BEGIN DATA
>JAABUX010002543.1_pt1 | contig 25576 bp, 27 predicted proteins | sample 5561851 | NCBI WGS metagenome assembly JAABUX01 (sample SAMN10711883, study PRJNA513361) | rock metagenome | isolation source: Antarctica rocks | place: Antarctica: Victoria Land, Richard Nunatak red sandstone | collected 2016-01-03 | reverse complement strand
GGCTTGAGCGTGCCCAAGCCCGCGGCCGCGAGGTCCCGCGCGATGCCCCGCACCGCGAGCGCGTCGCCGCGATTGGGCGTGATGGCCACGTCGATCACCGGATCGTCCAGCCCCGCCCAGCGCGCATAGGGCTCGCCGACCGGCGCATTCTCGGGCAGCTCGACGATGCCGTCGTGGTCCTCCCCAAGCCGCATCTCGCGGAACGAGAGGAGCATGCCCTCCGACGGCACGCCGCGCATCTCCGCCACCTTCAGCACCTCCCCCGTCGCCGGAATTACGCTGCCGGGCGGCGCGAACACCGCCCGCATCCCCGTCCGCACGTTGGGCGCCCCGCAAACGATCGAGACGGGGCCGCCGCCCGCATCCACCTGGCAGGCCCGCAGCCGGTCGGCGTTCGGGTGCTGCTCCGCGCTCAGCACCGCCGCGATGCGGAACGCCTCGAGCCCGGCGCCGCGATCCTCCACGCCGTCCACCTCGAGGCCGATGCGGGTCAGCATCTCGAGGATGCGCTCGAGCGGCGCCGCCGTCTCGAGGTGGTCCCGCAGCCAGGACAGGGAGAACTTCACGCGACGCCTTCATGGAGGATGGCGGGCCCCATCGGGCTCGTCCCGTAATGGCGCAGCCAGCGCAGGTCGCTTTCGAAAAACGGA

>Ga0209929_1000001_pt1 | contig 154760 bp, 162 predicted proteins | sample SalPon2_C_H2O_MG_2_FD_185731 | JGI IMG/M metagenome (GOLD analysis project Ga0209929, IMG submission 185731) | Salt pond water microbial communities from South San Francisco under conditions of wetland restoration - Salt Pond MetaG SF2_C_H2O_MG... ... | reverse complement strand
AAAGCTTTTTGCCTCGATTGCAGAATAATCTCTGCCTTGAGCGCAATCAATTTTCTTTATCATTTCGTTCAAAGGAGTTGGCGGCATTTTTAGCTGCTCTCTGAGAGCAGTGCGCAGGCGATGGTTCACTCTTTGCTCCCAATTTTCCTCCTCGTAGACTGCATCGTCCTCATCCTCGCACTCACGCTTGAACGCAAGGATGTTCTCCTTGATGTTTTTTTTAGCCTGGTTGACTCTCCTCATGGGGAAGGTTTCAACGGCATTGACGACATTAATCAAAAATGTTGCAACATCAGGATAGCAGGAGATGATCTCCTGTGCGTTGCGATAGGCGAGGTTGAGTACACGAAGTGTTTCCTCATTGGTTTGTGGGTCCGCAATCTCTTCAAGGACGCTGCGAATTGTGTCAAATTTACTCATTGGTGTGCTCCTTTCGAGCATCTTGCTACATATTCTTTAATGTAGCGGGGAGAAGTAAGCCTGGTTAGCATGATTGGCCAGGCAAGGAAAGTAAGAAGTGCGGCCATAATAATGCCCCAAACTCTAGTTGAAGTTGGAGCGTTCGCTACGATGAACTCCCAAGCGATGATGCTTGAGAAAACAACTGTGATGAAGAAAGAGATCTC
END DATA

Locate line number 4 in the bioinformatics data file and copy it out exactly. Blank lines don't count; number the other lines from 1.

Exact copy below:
AAAGCTTTTTGCCTCGATTGCAGAATAATCTCTGCCTTGAGCGCAATCAATTTTCTTTATCATTTCGTTCAAAGGAGTTGGCGGCATTTTTAGCTGCTCTCTGAGAGCAGTGCGCAGGCGATGGTTCACTCTTTGCTCCCAATTTTCCTCCTCGTAGACTGCATCGTCCTCATCCTCGCACTCACGCTTGAACGCAAGGATGTTCTCCTTGATGTTTTTTTTAGCCTGGTTGACTCTCCTCATGGGGAAGGTTTCAACGGCATTGACGACATTAATCAAAAATGTTGCAACATCAGGATAGCAGGAGATGATCTCCTGTGCGTTGCGATAGGCGAGGTTGAGTACACGAAGTGTTTCCTCATTGGTTTGTGGGTCCGCAATCTCTTCAAGGACGCTGCGAATTGTGTCAAATTTACTCATTGGTGTGCTCCTTTCGAGCATCTTGCTACATATTCTTTAATGTAGCGGGGAGAAGTAAGCCTGGTTAGCATGATTGGCCAGGCAAGGAAAGTAAGAAGTGCGGCCATAATAATGCCCCAAACTCTAGTTGAAGTTGGAGCGTTCGCTACGATGAACTCCCAAGCGATGATGCTTGAGAAAACAACTGTGATGAAGAAAGAGATCTC